A Monet Experience

Monet Experience (noun): The process or fact of personally observing, encountering, or undergoing something for the first time, or without any preconceived notion as to what might be entailed or encountered. To be a blank canvas.  I went into the movie without even seeing the trailer, it was a total Monet Experience.

“Water Lilies at the Bridge” by Claude Monet – 1890

This is the coining of the term; its first non-spoken use.  Monet, like me, often longed to see the world without any preconceived notions, prejudices, or expectation whatsoever.  To see the world for the first time, like a child, but with an adult mind with the capabilities to appreciate such a thing.

When you taste a new dish for the first time, when you read a book with no idea what it’s about, when you visit somewhere you’ve never even seen pictures of — you’re having a Monet Experience.  In the fashion of an Epicurean, I find no greater bliss than experiencing something new; no matter how small.  So when I read that Monet felt the same way, it finally gave a name to what I’d been feeling all along.

“The noblest pleasure is the joy of understanding.”
– Claude Monet

And to be frank: I’m not narcissistic enough to call it a “Schannep Experience”.  I like the name “Monet Experience”.  Associating a man so full of passion, genius and talent adds an element of beauty to a concept near and dear to my heart.

As both a purveyor and rabid consumer of books and movies, a Monet Experience is essential to my enjoyment.  Friends call me a “Story Purist” because I don’t like to know anything about a book or movie going into it.  The writer intends information to be revealed in a specific way, and it tickles my senses for the process to unfold in such a manner.  Spoilers, an apt name if ever one was writ, ruin that experience.

Ever watch a movie trailer, then say “Thanks for showing me the entire movie”?  This is far too commonplace, in my opinion.  Teasers do much better, but if I know I’m interested in something, I’ll skirt any conversation or exposure to that work.

“It’s on the strength of observation and reflection that one finds a way. So we must dig and delve unceasingly.” – Claude Monet

My love of the Monet Experience was cemented by a single event.  I’ve served in the military, and during basic training we were cut off from the outside world.  After we were able to leave the gates for the first time, I went to see a movie with a few friends.  We had no idea what any of the films playing were about.  “What should we see?” we asked one another aloud.  A patron leaving said, “The Ring is a really great movie.”  We all shrugged and bought tickets.  It remains to this day one of my favorite movie-going experiences.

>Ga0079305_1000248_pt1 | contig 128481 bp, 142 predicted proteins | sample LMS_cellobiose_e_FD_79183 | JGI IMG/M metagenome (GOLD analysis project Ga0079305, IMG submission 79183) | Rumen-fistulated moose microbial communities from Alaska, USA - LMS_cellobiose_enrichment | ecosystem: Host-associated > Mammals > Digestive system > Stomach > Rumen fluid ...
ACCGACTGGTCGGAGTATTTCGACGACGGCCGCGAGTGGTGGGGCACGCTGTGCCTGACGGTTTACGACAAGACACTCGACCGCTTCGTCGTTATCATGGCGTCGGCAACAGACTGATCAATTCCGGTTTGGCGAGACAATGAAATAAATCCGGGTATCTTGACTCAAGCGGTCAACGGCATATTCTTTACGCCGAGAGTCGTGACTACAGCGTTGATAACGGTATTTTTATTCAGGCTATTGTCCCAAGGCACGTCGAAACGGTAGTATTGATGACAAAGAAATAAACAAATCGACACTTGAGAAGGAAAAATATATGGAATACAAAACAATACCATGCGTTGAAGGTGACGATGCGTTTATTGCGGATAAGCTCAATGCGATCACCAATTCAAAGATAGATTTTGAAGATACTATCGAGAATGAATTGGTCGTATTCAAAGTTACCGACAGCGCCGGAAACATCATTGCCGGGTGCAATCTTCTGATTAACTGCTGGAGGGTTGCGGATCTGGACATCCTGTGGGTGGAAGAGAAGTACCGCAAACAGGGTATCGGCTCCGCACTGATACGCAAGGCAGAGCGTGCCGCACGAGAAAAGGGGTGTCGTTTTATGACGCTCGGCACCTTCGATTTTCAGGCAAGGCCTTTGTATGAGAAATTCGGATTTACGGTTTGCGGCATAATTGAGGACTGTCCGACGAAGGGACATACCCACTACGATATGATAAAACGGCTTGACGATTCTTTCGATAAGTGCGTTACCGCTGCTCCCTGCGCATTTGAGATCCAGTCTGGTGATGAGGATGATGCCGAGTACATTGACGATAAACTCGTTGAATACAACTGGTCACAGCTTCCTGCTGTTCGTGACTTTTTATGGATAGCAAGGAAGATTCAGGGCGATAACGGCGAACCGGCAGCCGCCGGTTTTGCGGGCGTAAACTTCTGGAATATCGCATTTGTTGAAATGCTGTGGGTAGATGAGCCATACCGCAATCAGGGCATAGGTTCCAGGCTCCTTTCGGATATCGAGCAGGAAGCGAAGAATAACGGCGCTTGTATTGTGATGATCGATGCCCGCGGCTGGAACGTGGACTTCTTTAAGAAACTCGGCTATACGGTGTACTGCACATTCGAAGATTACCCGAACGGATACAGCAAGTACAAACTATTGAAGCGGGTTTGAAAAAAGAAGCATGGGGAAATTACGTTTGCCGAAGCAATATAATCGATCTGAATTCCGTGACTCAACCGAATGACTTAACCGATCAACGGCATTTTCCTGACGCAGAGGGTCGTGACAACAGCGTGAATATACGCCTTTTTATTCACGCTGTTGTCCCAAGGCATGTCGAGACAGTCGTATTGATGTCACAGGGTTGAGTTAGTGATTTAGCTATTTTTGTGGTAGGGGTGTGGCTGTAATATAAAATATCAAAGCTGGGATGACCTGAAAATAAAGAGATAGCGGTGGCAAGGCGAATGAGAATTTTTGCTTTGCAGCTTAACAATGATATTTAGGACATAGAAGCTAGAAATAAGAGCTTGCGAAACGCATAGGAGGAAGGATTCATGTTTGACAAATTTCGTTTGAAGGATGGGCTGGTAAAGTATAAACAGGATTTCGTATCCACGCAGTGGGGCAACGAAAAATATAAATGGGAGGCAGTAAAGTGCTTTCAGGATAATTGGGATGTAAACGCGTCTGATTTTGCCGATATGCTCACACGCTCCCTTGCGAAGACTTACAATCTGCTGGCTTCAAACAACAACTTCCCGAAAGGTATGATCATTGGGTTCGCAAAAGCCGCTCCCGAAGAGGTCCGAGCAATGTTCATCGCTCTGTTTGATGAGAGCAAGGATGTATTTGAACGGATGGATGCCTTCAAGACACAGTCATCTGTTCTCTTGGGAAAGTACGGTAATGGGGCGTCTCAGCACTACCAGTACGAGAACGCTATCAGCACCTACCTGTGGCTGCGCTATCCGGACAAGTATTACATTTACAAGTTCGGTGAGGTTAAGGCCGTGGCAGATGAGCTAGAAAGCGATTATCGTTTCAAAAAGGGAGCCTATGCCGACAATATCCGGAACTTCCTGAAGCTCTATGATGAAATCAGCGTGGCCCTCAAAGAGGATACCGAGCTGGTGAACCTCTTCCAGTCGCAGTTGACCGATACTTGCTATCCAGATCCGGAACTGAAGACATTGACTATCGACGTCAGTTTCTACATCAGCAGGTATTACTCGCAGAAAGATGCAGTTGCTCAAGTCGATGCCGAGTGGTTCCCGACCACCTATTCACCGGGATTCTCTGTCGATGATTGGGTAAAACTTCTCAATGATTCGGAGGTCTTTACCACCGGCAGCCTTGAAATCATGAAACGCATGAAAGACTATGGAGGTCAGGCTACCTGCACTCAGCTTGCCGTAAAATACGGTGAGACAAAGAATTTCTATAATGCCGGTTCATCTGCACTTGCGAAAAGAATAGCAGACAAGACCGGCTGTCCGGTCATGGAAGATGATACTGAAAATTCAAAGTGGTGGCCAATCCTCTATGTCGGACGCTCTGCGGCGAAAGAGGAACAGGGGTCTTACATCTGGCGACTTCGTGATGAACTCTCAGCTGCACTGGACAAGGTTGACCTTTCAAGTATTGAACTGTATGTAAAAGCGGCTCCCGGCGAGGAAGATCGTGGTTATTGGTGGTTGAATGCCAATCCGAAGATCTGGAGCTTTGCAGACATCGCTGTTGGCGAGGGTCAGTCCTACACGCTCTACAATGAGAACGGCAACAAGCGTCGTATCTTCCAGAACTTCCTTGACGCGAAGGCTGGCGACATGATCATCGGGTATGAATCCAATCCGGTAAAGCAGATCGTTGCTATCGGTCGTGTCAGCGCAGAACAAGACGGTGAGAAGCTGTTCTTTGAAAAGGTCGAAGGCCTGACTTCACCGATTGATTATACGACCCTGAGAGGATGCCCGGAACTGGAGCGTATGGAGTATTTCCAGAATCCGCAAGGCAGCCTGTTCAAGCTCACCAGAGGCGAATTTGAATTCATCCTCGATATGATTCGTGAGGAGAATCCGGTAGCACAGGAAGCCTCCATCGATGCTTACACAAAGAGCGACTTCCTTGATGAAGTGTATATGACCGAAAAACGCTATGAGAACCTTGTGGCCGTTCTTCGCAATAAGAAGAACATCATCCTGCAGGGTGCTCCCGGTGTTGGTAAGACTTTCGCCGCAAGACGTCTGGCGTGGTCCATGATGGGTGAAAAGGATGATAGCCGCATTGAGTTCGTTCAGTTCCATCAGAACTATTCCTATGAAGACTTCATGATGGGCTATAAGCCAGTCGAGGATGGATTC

“So how do you pick movies and books?” you might ask.  Simple: by recommendation.  Trusted friends and critics say something is amazing and worth my time, and I check it out.  Or by reputation.  There are writers and filmmakers whom I believe produce quality art.  Once I’m a fan, I’m hooked till they lose me.

Bottom line: Sometimes you can’t avoid the hype, but I find it more pleasurable not to seek it out.  Give it a try.  Only a Monet Experience can provide the joy of unadulterated perception.

© James Schannep and jamesschannep.com, 2011-2012. Unauthorized use and/or duplication of this material without express and written permission from this blog’s author and/or owner is strictly prohibited.

Advertisements

6 thoughts on “A Monet Experience

  1. It’s curiosity about what’s going to happen next that keeps us reading page after page … the thrill of the hunt for the end of the story.

  2. Man, it’s definitely true that trailers go out of their way to spoil a huge portion of the plot. It’s become more obvious to me after seeing your strong objection to spoilage. I remember I managed to have a “Monet experience” with From Dusk ’till Dawn. A friend just put it on, I managed to not notice the screaming vampires in the DVD menu, and all I was told was “This movie is so badass!” It guaranteed that this scene was 90% more shocking than it would have been if I had seen any trailers http://www.youtube.com/watch?v=qtsNSKfK_Zo&feature=related

What do you think?

Fill in your details below or click an icon to log in:

WordPress.com Logo

You are commenting using your WordPress.com account. Log Out / Change )

Twitter picture

You are commenting using your Twitter account. Log Out / Change )

Facebook photo

You are commenting using your Facebook account. Log Out / Change )

Google+ photo

You are commenting using your Google+ account. Log Out / Change )

Connecting to %s